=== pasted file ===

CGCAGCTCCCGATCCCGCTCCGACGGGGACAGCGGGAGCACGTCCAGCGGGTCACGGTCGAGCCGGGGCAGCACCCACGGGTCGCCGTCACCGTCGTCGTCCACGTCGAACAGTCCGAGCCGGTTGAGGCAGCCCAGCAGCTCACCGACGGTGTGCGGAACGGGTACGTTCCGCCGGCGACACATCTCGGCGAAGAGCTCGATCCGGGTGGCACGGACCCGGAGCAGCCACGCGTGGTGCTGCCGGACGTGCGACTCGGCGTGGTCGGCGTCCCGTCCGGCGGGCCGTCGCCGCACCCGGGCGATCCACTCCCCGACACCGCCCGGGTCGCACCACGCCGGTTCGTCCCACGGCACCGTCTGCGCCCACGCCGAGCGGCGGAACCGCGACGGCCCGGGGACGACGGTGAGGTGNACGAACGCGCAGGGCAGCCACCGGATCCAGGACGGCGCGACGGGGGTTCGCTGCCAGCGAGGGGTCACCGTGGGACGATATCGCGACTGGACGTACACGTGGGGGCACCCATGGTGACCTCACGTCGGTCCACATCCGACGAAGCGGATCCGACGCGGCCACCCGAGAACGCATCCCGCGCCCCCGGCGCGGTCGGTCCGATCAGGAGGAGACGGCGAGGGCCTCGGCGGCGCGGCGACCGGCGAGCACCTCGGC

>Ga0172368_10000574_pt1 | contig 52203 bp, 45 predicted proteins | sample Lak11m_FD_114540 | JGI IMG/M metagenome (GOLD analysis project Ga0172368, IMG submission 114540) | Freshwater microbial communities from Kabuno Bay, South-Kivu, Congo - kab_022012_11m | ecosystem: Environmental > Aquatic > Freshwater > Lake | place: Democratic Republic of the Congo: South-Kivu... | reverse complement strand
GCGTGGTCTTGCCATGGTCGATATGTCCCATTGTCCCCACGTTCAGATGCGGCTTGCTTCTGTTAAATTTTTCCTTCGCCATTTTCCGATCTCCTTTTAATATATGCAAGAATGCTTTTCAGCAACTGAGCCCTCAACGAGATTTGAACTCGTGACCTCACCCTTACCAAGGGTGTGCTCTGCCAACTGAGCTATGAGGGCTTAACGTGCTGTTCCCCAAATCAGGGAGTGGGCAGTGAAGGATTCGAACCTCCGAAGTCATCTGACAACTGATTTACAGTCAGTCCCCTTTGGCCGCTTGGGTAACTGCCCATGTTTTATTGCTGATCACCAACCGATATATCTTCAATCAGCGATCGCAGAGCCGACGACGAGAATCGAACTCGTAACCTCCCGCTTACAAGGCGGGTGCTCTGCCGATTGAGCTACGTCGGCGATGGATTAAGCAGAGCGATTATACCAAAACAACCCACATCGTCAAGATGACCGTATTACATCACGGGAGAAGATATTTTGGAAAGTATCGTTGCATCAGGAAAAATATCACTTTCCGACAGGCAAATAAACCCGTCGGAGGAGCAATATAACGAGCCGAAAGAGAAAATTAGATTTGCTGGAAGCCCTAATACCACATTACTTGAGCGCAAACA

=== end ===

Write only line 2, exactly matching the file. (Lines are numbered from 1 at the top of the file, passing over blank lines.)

>Ga0172368_10000574_pt1 | contig 52203 bp, 45 predicted proteins | sample Lak11m_FD_114540 | JGI IMG/M metagenome (GOLD analysis project Ga0172368, IMG submission 114540) | Freshwater microbial communities from Kabuno Bay, South-Kivu, Congo - kab_022012_11m | ecosystem: Environmental > Aquatic > Freshwater > Lake | place: Democratic Republic of the Congo: South-Kivu... | reverse complement strand